CMS gives ACOs three more years in delaying of penalties
Accountable Care Organizations (ACOs) may have an additional three years before penalties would be enforced for poor performance, according to a new proposal by the Federal government. These groups of doctors, hospitals, and providers that care for Medicare patients work jointly as ACOs toward the goal of retaining whatever additional financial resources are left over after completed care. Currently, there are about 330 ACOs in the United States, and together they have saved Medicare more than $700 million in healthcare spending.
With the proposed additional three years, this means most ACOs will have had a total of six penalty-free years to practice. But it’s not without a trade-off, however. Should these ACOs be granted the six year period, they would only be allowed to keep less than 40 percent of the Medicare cost savings, opposed to the 50 percent in years past. Thus far, only about a quarter of ACOs have been able to achieve bonuses through the Medicare Shared Savings Program, so results of this method are still uncertain.
So why the increase in time frame?
Many ACOs are concerned that three years is not enough to prepare for the financial repercussions of the penalties. These types of medical organizations are still finding their footing and need to have strong infrastructures in place before they are stable enough to take on such financial risk.
CMS also proposed a new higher risk type of ACOs called the Pioneer ACO Model, which would allow these types providers to keep up to 75 percent of the Medicare savings–but if the costs exceeded the allotted spending amount, they would be responsible for 15 percent of the cost, whereas others are only liable for up to 10 percent. The idea behind these higher risk ACOs is simple: higher risk for higher reward. The end goal for all Accountable Care Organizations is to make healthcare more efficient, effective, and affordable.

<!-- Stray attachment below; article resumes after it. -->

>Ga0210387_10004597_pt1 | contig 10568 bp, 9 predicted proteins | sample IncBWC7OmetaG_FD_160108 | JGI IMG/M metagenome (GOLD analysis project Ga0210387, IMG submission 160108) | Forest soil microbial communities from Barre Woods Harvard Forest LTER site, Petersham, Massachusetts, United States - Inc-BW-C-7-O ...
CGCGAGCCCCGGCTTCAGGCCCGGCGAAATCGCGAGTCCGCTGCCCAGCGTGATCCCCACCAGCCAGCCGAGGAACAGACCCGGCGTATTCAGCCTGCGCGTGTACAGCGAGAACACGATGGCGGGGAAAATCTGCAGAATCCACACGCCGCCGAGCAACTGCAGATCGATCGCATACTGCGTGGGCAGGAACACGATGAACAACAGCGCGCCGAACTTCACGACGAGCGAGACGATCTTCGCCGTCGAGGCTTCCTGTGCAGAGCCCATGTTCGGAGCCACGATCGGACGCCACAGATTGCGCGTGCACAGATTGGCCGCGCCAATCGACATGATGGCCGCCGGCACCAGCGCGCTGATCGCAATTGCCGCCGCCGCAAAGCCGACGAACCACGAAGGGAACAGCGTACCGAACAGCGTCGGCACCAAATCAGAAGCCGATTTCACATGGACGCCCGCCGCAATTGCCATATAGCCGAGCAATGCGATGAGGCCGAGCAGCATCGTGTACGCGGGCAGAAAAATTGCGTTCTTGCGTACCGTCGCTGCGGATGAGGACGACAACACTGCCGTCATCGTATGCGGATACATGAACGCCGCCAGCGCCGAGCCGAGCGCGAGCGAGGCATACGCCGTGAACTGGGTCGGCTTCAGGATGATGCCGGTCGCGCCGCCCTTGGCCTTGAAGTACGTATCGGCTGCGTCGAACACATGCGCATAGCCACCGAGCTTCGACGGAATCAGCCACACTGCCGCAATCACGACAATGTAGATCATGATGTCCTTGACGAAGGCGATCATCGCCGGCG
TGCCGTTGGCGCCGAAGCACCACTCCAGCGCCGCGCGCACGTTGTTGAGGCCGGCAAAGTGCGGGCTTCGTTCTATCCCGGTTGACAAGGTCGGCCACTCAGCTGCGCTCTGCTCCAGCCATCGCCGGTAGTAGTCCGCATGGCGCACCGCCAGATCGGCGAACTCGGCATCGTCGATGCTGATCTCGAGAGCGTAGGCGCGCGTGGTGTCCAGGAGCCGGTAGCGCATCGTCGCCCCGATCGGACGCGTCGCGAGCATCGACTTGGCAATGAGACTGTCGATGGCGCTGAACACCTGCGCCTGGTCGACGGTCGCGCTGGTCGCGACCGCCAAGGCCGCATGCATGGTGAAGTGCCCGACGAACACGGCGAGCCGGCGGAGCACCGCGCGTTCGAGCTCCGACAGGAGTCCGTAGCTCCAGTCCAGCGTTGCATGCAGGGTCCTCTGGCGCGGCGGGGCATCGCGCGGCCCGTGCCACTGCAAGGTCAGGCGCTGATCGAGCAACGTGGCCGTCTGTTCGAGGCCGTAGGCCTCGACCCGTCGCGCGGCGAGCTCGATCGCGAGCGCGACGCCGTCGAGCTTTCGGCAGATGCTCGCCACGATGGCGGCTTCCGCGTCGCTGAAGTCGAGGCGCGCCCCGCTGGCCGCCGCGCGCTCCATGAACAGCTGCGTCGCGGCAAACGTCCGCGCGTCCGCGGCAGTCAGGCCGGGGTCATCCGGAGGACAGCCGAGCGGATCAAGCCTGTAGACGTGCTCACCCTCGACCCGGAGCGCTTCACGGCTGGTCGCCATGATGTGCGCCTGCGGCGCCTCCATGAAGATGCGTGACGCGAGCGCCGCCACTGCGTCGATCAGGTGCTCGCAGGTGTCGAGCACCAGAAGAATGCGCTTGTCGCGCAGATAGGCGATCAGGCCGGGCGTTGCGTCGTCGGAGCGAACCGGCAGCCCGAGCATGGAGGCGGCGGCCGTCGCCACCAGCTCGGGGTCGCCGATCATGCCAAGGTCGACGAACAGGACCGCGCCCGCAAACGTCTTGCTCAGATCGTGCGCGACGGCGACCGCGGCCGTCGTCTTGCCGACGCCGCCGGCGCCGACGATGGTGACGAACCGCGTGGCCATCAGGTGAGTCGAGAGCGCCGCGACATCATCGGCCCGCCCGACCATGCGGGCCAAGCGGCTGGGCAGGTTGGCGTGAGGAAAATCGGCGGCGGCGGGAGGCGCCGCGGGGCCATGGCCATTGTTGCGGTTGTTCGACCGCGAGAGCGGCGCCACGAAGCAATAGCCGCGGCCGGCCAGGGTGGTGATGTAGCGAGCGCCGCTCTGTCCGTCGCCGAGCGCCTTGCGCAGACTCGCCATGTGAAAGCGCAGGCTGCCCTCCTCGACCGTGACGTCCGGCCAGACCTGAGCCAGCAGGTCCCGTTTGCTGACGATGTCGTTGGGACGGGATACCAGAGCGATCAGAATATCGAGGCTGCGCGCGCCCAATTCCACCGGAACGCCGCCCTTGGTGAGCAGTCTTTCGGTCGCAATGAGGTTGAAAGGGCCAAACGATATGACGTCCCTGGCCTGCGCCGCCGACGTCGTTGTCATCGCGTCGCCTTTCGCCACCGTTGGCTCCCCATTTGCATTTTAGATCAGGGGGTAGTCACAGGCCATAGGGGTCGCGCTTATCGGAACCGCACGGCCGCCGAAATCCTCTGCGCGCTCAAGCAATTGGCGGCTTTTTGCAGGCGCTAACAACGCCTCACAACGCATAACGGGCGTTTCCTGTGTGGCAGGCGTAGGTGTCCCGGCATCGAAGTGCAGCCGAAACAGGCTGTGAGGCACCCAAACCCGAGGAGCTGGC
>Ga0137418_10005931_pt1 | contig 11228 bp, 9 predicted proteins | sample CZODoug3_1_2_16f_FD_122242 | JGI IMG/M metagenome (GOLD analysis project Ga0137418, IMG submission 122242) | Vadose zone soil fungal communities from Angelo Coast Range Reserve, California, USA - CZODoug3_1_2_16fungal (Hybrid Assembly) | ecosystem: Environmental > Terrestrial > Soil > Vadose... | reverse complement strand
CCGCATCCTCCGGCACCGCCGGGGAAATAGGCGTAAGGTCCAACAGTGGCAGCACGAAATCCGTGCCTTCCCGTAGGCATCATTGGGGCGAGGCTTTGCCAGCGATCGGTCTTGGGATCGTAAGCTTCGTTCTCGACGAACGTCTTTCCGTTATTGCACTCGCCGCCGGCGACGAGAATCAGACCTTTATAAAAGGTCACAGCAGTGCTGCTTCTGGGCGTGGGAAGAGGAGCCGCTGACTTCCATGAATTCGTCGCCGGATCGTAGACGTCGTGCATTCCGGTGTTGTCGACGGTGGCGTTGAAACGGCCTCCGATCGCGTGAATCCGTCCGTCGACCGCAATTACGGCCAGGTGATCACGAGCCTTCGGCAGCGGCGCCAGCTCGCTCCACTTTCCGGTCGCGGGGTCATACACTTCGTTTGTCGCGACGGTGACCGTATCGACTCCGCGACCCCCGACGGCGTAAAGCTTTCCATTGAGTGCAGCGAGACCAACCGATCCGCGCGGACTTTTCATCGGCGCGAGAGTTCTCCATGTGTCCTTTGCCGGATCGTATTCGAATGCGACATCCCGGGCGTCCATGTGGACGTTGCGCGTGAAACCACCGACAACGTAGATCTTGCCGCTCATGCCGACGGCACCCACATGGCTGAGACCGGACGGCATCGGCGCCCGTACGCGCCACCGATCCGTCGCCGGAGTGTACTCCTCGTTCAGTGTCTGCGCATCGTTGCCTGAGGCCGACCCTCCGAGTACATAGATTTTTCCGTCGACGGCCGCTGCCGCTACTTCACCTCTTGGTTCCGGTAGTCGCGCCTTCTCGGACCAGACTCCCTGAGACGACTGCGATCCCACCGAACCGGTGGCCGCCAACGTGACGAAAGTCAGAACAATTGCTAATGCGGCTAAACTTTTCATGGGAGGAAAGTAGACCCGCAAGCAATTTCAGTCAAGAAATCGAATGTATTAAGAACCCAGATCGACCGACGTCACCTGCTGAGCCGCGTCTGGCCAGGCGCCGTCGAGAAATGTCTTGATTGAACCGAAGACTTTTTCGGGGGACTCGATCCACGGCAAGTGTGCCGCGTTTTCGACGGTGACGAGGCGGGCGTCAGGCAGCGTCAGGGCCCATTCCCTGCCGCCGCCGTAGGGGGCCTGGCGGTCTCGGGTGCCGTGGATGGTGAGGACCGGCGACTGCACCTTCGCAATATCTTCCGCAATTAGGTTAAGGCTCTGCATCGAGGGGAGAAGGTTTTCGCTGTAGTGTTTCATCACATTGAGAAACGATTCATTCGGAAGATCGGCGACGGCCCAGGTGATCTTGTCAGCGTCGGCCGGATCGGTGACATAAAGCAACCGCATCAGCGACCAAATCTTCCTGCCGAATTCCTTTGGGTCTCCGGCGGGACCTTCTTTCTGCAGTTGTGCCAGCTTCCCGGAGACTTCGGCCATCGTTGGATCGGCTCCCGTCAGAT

Public Opinion Sought
The general public has until February 6th, 2015 to comment on these proposed changes and to give their feedback on how ACOs should be shaped moving forward. One of the major concerns for these types of providers is any abuse of the Medicare Shared Savings program. However, with the noted progress thus far, it seems that the goal of attaining bonus level from Medicare savings has been slow to pick up. As healthcare costs are always unpredictable and are based on situational care, it is difficult to project financial goals for the future.
We want your feedback on this issue. Do you think an additional three years of penalty-free time for ACOs is helpful?